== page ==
Applicabilite des methodes d'etude grand public dans les milieux du paysannat (English)

Date of publication: September 1, 1966

Author: J. Dubost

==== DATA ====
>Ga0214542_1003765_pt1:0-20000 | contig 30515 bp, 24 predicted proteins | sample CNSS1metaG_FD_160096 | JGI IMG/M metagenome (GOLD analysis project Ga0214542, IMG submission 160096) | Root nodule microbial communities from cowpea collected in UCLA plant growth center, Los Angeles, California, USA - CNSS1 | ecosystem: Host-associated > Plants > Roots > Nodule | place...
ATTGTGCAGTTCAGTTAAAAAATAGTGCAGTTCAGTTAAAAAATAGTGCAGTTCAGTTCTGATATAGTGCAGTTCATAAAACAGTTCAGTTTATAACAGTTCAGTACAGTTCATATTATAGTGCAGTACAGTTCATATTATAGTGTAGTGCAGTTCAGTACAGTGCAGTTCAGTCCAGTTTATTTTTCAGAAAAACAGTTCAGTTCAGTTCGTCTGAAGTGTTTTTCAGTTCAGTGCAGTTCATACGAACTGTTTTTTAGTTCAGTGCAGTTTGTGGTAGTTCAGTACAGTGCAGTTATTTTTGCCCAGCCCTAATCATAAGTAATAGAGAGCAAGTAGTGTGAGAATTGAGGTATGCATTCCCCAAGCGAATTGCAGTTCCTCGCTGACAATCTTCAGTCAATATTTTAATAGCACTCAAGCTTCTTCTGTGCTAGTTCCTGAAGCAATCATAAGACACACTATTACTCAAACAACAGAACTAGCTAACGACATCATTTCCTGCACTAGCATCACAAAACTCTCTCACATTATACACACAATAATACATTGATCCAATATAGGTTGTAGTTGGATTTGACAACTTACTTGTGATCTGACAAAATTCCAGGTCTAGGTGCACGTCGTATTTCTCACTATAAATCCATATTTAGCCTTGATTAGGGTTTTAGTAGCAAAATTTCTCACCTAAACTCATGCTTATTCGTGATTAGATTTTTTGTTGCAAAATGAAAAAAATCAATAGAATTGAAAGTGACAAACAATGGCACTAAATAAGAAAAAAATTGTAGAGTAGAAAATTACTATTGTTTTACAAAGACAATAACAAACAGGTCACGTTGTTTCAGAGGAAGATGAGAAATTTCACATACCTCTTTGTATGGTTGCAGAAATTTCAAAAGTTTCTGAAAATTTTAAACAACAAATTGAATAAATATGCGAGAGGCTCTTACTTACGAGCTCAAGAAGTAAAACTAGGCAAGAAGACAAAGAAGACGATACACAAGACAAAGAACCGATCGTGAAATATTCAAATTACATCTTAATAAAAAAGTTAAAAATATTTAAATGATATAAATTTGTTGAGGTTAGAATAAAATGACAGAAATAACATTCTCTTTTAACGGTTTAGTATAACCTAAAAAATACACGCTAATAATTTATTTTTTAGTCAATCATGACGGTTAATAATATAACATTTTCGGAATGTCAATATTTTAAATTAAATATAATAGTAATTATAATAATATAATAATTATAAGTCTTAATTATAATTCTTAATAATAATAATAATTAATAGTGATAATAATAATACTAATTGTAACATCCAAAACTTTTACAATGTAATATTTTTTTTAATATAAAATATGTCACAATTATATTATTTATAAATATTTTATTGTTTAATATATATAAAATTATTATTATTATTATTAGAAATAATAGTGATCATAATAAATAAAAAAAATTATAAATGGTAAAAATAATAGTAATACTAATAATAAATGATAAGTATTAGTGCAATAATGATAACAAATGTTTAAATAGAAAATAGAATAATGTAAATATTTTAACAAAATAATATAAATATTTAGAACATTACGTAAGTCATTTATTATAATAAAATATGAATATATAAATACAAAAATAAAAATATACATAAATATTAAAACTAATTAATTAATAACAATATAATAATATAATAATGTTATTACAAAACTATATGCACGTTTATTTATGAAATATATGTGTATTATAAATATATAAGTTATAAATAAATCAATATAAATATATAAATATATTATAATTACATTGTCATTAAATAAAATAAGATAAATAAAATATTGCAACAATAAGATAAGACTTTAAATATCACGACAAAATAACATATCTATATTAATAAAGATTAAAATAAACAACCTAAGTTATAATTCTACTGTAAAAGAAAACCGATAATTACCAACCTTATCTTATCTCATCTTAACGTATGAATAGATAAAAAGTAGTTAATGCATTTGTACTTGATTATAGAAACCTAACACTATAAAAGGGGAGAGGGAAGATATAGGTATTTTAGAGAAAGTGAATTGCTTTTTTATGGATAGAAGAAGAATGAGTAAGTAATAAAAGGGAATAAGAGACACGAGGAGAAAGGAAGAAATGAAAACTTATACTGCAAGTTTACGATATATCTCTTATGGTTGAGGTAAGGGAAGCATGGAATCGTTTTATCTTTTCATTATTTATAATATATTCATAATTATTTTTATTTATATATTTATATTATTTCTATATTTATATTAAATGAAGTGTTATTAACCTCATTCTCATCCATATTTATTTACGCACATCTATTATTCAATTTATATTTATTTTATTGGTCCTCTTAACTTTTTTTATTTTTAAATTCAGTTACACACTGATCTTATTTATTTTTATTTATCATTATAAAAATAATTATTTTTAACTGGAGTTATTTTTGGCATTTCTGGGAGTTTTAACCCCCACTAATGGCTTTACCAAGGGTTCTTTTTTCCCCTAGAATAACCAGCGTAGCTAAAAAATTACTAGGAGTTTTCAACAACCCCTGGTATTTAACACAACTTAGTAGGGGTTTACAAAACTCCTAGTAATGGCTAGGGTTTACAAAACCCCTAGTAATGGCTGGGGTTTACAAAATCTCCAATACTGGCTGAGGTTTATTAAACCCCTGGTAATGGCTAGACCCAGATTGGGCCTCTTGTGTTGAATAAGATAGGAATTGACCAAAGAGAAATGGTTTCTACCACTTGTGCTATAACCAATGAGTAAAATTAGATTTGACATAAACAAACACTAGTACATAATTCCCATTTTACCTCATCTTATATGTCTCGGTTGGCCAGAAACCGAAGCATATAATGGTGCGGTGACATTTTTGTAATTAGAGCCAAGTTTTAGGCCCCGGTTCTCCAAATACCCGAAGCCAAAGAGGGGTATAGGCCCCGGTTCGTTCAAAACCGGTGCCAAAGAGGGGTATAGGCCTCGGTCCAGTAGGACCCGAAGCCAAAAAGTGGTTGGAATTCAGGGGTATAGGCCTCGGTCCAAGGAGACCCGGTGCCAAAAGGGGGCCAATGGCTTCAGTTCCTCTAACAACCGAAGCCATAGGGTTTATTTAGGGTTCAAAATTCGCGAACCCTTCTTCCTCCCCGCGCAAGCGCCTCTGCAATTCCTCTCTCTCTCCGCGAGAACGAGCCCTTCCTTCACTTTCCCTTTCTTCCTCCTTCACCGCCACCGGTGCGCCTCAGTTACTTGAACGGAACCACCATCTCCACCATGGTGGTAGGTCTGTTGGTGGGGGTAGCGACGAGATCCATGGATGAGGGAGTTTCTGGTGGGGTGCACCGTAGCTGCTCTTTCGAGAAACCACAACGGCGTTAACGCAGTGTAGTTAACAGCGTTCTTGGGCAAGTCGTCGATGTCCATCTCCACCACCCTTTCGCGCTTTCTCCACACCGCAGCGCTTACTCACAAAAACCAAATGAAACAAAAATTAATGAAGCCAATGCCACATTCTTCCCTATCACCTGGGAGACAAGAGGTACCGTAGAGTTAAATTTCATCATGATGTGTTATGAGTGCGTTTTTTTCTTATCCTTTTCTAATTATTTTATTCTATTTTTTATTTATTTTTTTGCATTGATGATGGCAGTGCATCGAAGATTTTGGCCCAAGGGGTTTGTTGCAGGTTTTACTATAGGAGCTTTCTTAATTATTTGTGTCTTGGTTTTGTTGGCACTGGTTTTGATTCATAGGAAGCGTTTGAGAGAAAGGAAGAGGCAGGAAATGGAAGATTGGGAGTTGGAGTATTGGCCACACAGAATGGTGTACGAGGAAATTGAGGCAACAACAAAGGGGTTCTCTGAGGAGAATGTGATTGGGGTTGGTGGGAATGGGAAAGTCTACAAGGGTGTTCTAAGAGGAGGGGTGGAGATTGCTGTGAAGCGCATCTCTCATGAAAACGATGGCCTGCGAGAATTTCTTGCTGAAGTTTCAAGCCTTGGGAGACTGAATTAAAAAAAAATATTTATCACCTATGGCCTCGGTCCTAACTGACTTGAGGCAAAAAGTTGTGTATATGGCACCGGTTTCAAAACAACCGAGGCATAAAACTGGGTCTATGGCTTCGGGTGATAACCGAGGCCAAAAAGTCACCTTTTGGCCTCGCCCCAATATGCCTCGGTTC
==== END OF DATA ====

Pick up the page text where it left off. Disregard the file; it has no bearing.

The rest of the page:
Market studies done in a rural environment do not seem to present any particular methodological problems when the persons interviewed are "modern" i. e. culturally urbanised farmers who direct large modern farms, have mental attitudes comparable to those of an industrial entrepreneur or an urban consumer. But, there still exist in Europe, and particularly in France, rural populations which have been little permeated by the industrial and urban type of society. From a social psychological point of view, these farmers are still representative of traditional peasant societies. Their upbringing has, in large part, been determined by the specific conditions of the local community; their values, their cultural models, their ways of thought - the very nature of their intellectual processes are at variance with urban values, models, and types of reasoning. Therefore, the "peasant" tends to perceive the interviewer, who comes to ask him questions, as a "gentleman from town", a representative of the global society, and tends to react to his questions by playing the role of the peasant. His responses to a questionnaire may thus be over-accentuated by the characteristics of the interviewing situation and they may finally prove to be of little significance. The opinion questionnaire, itself, may appear as an instrument of investigation thoroughly inappropriate for certain categories of persons interviewed. Having been in a position over the last ten years to utilize various methods of research within and action on a rural environment, the author attempts to compare the advantages and disadvantages of these methods for the knowledge of "peasant" behaviour. Market studies in French rural areas have developed greatly over the last ten years. At the same time, research in rural sociology and economics, and efforts to compose more valid agricultural statistics are bringing a greater volume of useful information to specialists of surveys. But this field still poses numerous problems to those who work in it. We will try, in this paper, to discuss several of these problems.

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